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Janet Fang 12 Feb 2015, 02:06

Whether on the stove or at the movie theater, popcorn kernels display three entertaining reactions when heated: They burst open, jump, and emit a popping sound. According to a fun new study published in Journal of the Royal Society Interface, the “pop!” sound is triggered by the release of water vapor and the jump is similar to a somersault. 

When the temperature exceeds 100 degrees Celsius, the water in popcorn boils and reaches a thermodynamic equilibrium at the vapor pressure (like in a pressure cooker). Above a critical vapor pressure, the outer covering (or hull) breaks. Meanwhile, inside, the starch granules expand and form spongy, flake-like petals. Then, the popcorn jumps a few millimeters and you hear that familiar “pop.” Surprisingly, the physical origins of the burst, jump, and “pop!” remain unclear. 

So, Emmanuel Virot of École Polytechnique and Alexandre Ponomarenko from Grenoble University turned to thermodynamics and fracture mechanics. First, they tried popping microwaveable popcorn at different temperatures in an oven. Only 34 percent popped at 170 degrees Celsius. Turns out, the critical temperature—and the hull rupture point—is 180 degrees Celsius, where 96 percent of the popcorn popped. 

Next, they placed popcorn on a hot plate set at 350 degrees Celsius and recorded them with a high-speed camera at 2,900 frames per second. Within 6.9 milliseconds (ms), the kernel begins to fracture, like the way a tiny bud of a plant begins to open up on a stem. After the fracture of the popcorn hull and the beginning of starch expansion, the duo noticed the formation of a “leg” made of starch compressed on the plate (pictured below at 13.8 ms). When the leg bounces, the popcorn jumps (at 20.7 ms) and basically does a somersault before landing again. Its angle of rotation is about 490 degrees. A human gymnast, by contrast, rotates about 300 degrees.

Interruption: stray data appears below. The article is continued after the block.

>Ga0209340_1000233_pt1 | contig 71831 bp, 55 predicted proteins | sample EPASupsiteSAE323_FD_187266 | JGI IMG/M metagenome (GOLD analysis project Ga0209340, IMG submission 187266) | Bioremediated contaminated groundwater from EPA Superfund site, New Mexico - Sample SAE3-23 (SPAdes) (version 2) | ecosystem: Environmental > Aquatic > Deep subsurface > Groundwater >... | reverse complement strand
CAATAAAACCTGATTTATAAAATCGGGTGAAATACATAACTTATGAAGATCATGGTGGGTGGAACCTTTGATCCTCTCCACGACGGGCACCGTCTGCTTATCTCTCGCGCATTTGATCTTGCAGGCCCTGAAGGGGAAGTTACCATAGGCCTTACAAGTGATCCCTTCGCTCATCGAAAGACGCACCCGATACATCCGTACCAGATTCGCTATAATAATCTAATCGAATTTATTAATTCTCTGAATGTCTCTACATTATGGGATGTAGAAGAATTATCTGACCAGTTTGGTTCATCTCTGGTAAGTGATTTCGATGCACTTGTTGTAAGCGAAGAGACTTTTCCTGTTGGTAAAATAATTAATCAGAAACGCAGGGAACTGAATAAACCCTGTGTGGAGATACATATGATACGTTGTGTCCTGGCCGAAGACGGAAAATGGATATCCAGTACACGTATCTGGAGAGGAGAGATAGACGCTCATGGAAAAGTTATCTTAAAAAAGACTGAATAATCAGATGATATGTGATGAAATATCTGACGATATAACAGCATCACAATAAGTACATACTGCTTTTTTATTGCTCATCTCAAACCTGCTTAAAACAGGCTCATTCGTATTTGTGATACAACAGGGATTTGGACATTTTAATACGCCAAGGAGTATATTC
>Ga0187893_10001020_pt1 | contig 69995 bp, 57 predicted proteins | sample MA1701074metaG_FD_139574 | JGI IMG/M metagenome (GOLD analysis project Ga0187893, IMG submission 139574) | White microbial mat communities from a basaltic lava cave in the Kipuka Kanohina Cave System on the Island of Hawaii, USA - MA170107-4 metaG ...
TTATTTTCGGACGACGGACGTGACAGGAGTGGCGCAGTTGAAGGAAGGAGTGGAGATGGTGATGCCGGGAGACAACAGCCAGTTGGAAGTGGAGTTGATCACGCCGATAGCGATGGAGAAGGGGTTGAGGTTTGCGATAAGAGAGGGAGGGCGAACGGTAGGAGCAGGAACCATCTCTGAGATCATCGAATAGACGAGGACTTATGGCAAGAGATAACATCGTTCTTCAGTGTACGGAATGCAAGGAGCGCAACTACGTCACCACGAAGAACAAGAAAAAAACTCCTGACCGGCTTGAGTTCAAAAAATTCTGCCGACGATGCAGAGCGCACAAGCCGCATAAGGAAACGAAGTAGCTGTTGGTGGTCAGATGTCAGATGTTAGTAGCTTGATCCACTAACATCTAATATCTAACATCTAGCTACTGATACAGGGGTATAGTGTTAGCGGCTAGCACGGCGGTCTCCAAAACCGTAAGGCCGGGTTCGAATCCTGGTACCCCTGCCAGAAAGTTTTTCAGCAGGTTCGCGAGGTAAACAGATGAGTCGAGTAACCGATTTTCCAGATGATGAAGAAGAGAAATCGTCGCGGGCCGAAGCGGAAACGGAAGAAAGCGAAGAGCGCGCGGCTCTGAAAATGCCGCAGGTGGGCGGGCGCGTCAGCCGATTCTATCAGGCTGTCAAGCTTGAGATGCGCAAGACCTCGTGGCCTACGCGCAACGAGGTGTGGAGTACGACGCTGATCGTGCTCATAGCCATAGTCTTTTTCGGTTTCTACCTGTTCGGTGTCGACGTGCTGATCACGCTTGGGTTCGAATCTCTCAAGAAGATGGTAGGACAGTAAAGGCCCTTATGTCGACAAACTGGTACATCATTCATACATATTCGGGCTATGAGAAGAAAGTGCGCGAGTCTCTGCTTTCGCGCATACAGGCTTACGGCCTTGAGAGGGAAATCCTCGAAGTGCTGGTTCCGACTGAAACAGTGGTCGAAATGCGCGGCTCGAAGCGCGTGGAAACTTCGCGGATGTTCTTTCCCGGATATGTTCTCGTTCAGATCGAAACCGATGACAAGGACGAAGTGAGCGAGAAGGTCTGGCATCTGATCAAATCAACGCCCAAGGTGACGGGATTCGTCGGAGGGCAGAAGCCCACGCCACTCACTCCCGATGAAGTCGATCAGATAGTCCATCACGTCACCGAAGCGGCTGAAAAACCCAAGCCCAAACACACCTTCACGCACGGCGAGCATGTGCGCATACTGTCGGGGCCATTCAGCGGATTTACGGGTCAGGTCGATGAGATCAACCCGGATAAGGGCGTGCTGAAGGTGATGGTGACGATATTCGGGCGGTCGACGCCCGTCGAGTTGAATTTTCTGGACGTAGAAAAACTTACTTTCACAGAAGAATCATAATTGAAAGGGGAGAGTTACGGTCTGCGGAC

Click here to see how each of these frames compare to the fracture of a seedpod of a policeman’s helmet plant (Impatiens glandulifera) and a gymnast doing a somersault. Popcorn, they found, is somewhere between two categories of moving systems: explosive plants using fracture mechanisms and jumping animals using muscles.

Finally, the duo synchronized video recordings with the acoustic recordings they made with a microphone set up 30 centimeters from the popcorn on the hot plate. The popcorn opens part of the starch without emitting any sound. After 100 ms, a second fracture starts, followed by the start of a “pop” sound 6 ms later. This lasts about 50 ms, with sharp bursts at 110, 115, and 121 ms. During that time, the starchy leg continues its course towards the hot plate. That “pop” sound, they propose, is triggered by the release of water vapor. The sudden pressure drop excites the cavities inside the popcorn like an acoustic resonator—the same scenario applies to volcanoes and champagne bottle corks. The bursts are successive releases of pressurized water vapor pockets, which cause a series of excitations. 

Images: shutterstock.com (top), 2015 The Royal Society (middle)

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